Conflict photographer Erin Trieb is a Texas native living in Turkey who happened to be visiting family in Houston when the storm hit. She has documented some of the world's most harrowing conflicts, including the trauma left by war and conflict in the Middle East, but now her camera is trained on the devastation caused by Hurricane Harvey, including the toll on her loved ones.
"It's oddly serene," she said Monday, describing the experience of walking through the flooded streets of the Houston suburb Bellaire. Following the chaos of Harvey, which first hit Texas late Friday night, the ensuing floods have made a quiet entrance into her family's neighborhood.
"I can only remember hearing the chirping of frogs," she said. "Birds were quiet. The wind wasn't blowing hard. There was a strange and still effect all over the neighborhood."
Images from inside her family's home show inches of water slowly rising throughout various rooms in the house and garage.
Trieb was forced to evacuate her mother and her three dogs from her home. Video she took at the scene shows the two anxiously collecting only the most essential belongings and racing to leave her mother's home before the water became too dangerous.
Furniture and family mementos were piled high on beds and desks in an attempt to save them from the rising water.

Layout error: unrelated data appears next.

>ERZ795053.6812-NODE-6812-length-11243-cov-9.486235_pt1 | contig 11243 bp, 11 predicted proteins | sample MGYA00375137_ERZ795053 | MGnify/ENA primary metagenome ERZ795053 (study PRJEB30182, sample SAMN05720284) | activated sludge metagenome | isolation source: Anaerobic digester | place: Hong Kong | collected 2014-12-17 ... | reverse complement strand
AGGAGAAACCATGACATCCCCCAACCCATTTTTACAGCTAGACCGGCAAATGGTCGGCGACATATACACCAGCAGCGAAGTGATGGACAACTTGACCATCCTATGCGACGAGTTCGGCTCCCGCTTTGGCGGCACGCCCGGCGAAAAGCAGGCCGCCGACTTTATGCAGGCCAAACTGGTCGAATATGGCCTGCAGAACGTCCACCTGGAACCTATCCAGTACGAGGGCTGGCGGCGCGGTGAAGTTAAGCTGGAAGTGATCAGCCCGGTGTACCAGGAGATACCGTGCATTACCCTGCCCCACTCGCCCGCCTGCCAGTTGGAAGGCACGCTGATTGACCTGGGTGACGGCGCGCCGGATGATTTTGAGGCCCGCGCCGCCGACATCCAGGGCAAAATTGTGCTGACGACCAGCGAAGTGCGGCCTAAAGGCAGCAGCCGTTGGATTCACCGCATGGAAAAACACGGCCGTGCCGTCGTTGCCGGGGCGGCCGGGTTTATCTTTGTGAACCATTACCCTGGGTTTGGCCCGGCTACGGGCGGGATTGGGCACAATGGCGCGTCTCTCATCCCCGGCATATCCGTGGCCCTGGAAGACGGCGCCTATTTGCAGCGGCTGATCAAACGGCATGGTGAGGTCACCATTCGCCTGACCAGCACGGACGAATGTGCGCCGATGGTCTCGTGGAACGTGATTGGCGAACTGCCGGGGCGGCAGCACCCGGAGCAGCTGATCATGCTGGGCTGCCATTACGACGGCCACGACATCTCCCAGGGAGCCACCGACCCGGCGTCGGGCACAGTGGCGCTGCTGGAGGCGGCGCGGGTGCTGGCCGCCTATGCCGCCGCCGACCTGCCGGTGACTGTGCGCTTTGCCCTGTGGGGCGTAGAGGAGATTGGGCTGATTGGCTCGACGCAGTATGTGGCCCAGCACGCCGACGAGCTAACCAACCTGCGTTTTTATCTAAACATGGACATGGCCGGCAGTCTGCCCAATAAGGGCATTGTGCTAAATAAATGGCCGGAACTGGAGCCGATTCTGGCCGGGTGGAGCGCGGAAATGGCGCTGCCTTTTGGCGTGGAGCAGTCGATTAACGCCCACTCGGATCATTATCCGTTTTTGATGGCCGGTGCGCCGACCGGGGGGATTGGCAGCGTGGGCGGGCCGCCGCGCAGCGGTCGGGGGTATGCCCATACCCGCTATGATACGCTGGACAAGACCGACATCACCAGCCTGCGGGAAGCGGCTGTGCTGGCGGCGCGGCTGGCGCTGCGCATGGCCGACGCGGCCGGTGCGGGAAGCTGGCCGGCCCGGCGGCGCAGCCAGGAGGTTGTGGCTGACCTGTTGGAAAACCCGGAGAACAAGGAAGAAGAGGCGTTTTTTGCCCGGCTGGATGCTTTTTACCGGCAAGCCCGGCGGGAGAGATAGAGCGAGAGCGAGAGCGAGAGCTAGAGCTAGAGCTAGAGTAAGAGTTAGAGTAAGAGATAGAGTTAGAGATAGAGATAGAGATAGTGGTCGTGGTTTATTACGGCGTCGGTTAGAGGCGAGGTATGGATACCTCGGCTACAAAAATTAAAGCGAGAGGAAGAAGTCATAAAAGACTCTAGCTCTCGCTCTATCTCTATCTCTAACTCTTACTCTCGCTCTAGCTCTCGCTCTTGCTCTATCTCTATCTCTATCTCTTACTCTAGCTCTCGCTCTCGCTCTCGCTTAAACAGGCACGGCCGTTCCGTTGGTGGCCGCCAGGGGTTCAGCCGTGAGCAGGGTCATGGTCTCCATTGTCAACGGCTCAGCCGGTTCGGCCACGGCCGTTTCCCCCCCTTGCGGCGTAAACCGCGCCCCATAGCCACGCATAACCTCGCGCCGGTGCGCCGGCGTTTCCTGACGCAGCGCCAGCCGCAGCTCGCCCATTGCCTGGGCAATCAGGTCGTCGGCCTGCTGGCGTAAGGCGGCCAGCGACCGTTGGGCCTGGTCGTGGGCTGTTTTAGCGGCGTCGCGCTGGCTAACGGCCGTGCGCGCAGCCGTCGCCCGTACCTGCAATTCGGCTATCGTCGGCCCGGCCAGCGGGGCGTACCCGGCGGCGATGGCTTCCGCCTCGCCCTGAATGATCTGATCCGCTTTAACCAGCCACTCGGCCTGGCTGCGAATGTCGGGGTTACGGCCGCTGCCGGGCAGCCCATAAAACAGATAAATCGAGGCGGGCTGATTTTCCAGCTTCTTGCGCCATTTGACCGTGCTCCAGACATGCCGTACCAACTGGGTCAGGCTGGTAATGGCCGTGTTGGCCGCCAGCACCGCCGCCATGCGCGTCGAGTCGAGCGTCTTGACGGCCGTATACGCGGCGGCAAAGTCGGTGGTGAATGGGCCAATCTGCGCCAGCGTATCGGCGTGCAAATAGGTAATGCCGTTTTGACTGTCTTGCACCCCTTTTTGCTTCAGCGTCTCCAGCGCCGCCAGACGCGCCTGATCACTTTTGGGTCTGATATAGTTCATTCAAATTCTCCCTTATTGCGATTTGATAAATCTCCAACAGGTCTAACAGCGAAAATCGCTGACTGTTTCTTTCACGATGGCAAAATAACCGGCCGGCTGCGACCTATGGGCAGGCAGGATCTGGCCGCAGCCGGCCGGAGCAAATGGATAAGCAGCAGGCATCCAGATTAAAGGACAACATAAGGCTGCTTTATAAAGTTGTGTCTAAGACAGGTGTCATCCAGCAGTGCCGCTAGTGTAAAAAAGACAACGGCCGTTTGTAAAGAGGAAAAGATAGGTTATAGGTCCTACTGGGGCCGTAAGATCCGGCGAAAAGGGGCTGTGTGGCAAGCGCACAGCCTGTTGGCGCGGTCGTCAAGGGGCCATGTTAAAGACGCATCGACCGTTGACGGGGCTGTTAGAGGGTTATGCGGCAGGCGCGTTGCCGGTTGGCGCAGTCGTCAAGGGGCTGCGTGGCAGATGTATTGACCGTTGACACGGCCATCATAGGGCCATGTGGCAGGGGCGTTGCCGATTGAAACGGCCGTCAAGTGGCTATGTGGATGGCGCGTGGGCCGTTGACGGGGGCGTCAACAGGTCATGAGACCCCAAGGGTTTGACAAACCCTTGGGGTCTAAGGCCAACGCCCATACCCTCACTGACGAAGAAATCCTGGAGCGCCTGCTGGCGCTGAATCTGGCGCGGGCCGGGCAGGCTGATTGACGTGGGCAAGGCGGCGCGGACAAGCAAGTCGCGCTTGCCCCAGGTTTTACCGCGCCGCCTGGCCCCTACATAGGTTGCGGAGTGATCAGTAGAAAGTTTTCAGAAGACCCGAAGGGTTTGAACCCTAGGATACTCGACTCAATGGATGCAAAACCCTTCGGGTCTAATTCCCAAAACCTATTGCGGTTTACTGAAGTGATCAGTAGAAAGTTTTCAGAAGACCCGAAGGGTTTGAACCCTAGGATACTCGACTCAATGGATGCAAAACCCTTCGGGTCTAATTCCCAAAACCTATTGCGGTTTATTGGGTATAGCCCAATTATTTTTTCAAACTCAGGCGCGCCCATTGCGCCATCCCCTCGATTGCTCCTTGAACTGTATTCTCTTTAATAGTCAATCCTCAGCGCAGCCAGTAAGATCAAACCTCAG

"If I hadn't attached so much sentimental value to everything, I would just be ok," Trieb's mother said on video while speaking through tears. While the financial loss from floods are great, studies have shown victims often have post-traumatic stress in the aftermath.
She and her mother waded through waist-deep flood water to evacuate their neighborhood. They took only what they could carry, pulling the three dogs behind them in plastic waste bins. Along the way they ran into the National Guard carrying children above rising waters.
Bellaire sits just southwest of downtown Houston, where some of the worst flooding has been seen.
Aerial photos have shown parts of Houston as unrecognizable to those who call it home. Rooftops are seen only from their peaks, cars are entirely submerged, and highways look more like rivers than road.
While the city's buildings and infrastructure have suffered massive damage, many residents are fighting for their lives as increasing rain and overflowing rivers promise to make floods worse.
Many Houston residents remained in the city when the storm hit. As of Monday morning, the Federal Emergency Management Agency estimated that 30,000 will need emergency shelter. More than 450,000 are expected to seek federal recovery aid, which will likely be needed for years.
City officials have faced extensive criticism for not issuing evacuation orders. The memory of a disastrous and deadly evacuation for Hurricane Rita in 2005 has been blamed for the decision.
Trieb noted that, in Bellaire, most people are still in their homes. Those who own two-story dwellings have taken shelter in the tops of their homes. She said it varies street to street how badly a location is flooded, and some houses have even seen flood waters recede.
The National Weather Service expects rains to worsen by Wednesday and Thursday before the city sees signs of relief (learn more about why). Regions near creeks and bayous are particularly at risk.
Trieb plans to continue photographing her family's Houston neighborhood to document how victims are coping with floods.
"Houstonians have dealt with floods before," she said, "but this is a much bigger situation than any of us anticipated."
To support victims of Harvey, consider giving to United Way of Greater Houston.